“There is no lying in the kitchen. And no god there, either. He couldn’t help you anyway….No credential, no amount of bullshit, no well-formed sentences or pleas for mercy will change the basic facts.” –Anthony Bourdain, Medium Raw
In describing chef David Chang, Anthony Bourdain gets right down to the facts of cooking: you’ve either got it, or you don’t, and there’s no faking that. Bourdain seems to think that Chang, chef and owner of several New York City fusion restaurants, very much so has this cooking “it” factor. Chang’s restaurants, including Momofuku Noodle Bar, are unapologetically simple, yet Michelin starred. You might even have to wait years to eat there. The success of chefs like David Chang with their boldly simple craft begs the question: is simple, unapologetic cuisine really best?
For me, the answer is yes. I grew up in the epitome of a Midwestern home. We ate meat and potatoes and bread. There was no such thing as being vegetarian or gluten-free. Our plates were big and our appetites were even bigger, which compensated for all the calories we burned shoveling our snowy driveway every morning. After we consumed our heavy dinners, we could always guarantee that there would be dessert. In fact, not having dessert was never option, rather just a guaranteed fact.
When you grow up in a dessert-every-night kind of home, you develop a pretty discerning palate for anything sugary. I grew up with a whisk in hand and flour on my nose, helping my mother stir and fold in ingredients into her big blue bowl. We always had to use it, and if I ever tried to reach for another, my mom would look at me with terror, similar to the look she had when I once accidentally put margarine in her cookies rather than real butter.
Although my mom and I can whip you up something fancy for dessert with a French name, that isn’t what we’re best at. Much like David Chang, our favorites are the recipes that we made and consumed on the regular, with cheesecake being one of our classics. Like Bourdain says, there’s no lying in the kitchen, and I would be lying to you if I said cheesecake isn’t on the very top of our favorite desserts list, albeit those lists are quite long.
I still feel bad for my college best friend who told me the closest thing she and her mom ever did to baking was slicing the pre-made cookie dough out of the plastic tube. Baking is my mother and my language; we communicate better mid-whisk than we do any other time. When we make cheesecake, we don’t even need a recipe, but rather instinctively know who pours the vanilla and who beats the cream cheese. We are a fine tuned cheesecake-baking machine that I believe even chef David Chang would be proud of (Anthony Bourdain is another story).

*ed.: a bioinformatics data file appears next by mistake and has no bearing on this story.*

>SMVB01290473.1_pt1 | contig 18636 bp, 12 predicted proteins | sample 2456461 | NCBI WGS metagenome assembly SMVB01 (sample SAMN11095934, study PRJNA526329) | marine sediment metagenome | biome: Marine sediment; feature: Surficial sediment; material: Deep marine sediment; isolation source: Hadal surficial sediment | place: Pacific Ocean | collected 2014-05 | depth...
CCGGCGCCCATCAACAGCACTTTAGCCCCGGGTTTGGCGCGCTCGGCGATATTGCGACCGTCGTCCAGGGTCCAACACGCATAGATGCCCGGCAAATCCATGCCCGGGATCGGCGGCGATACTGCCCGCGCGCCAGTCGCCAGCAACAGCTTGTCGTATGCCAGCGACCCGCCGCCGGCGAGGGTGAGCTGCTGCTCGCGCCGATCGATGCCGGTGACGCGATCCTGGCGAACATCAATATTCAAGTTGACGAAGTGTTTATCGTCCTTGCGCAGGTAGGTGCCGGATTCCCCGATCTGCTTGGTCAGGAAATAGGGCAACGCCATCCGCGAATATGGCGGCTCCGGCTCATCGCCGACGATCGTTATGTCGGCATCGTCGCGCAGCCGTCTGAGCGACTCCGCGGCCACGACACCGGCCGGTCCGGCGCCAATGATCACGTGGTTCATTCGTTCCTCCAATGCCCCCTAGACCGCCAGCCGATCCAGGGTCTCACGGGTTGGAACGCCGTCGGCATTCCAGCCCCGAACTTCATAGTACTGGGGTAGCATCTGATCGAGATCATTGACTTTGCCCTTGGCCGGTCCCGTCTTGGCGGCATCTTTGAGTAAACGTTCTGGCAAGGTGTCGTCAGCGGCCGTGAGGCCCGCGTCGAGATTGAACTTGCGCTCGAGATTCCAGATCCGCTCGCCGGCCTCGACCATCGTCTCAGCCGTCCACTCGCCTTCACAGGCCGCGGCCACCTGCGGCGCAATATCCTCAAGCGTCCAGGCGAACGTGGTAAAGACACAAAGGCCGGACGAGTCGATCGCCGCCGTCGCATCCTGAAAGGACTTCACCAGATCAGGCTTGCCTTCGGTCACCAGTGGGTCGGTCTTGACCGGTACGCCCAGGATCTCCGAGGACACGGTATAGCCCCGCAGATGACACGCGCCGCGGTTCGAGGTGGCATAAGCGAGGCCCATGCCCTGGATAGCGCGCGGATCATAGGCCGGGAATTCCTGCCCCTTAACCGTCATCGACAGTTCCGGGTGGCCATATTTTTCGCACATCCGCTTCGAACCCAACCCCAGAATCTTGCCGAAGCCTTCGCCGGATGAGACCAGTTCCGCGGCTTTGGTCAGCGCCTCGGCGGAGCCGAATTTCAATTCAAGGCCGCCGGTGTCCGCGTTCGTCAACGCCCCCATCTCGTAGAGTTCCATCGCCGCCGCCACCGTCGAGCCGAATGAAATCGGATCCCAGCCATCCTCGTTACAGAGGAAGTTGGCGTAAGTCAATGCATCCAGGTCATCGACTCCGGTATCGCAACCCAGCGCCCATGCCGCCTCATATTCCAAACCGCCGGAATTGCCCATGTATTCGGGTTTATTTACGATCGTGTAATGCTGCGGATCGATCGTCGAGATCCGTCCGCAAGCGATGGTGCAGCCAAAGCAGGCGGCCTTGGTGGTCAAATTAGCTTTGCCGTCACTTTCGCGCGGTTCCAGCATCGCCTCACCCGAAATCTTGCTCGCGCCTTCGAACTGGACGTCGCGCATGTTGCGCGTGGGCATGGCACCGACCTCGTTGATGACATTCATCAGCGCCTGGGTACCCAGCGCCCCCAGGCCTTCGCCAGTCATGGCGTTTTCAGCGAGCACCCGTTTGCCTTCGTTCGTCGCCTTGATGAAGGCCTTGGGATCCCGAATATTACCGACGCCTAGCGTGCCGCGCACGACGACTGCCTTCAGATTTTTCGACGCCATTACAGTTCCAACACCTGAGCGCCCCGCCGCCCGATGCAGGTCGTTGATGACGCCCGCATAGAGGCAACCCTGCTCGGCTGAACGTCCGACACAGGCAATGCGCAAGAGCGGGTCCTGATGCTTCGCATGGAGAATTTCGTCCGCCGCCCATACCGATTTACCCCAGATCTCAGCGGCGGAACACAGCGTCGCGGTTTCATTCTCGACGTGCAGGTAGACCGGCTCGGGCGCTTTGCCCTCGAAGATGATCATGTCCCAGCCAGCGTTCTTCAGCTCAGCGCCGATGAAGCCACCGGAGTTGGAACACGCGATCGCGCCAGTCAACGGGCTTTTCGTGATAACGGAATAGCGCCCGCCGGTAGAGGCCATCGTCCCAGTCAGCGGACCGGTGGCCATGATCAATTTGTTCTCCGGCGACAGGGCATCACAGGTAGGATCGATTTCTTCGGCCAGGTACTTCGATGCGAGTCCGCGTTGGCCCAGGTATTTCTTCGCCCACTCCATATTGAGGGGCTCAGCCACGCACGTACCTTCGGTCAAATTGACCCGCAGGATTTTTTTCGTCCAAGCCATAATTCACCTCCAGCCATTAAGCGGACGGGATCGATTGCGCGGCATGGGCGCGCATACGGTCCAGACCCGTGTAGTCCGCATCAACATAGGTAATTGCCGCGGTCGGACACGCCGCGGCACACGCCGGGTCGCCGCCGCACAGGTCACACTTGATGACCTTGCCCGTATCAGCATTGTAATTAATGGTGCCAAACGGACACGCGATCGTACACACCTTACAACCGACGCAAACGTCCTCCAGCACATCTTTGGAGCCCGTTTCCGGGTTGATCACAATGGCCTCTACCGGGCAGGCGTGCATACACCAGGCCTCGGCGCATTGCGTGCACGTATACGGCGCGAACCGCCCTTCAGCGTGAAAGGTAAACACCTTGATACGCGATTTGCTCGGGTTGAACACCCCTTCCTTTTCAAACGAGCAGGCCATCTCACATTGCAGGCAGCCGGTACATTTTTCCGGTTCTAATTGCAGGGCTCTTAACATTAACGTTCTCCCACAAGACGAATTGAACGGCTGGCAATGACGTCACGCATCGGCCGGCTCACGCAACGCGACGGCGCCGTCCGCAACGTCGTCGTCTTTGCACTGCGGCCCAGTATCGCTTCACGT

Cheesecake is a gluttonous combination of velvety, rich cream cheese, melted, smooth butter, and aromatic vanilla. I’m not sure who ever thought to put these three beautiful, awe-inspiring ingredients together in a graham cracker-crumb crust, but I wish I could hug them.
If you ever want a man to fall in love with you, just bake a cheesecake. The smell that envelops your house is enthralling. It’s an inviting, familiar scent that still manages to shock your senses. But this delicious scent is torturous, as you have to wait at least an hour for proper cooling before you can make any move towards the cheesecake itself. I think I spent almost all my childhood staring at the clock, waiting until I could cut and delve into a slice of pure, silky goodness, the kind that only comes from a dessert like simple, yet exquisitely divine, homemade cheesecake.
Tags: desserts, food memory, family, family recipe, David Chang, Anthony Bourdain
Classic Cheesecake with Caramel Sea Salt Garnish
15 graham crackers, crushed
3 tablespoons butter or margarine
2 tsp. granulated sugar
3- 8 oz. cream cheeses (or Neufchatel cheeses), room temperature
5 eggs, room temperature
1 cup sugar
1 ½ teaspoons vanilla
I jar caramel sauce, Sea salt as garnish
1.) Combine all ingredients for crust. Press into 9×13 baking pan. Bake for 12-15 minutes at 350 degrees F.
2.) Cream the cheese with electric mixer until smooth and soft. Add the eggs one at time, beating after each addition. Add sugar gradually. Add vanilla. Beat for 20 minutes. Do not skimp on this step (see photo).
4.) Stick a knife into the cheesecake. If it comes out clean, it is done. If not, bake for another 5-10 minutes.
5.) Cool cheesecake for one hour in fridge.
5.) Drizzle caramel over cheesecake. Sprinkle sea salt as desired. Devour.
––By Rachel Sodee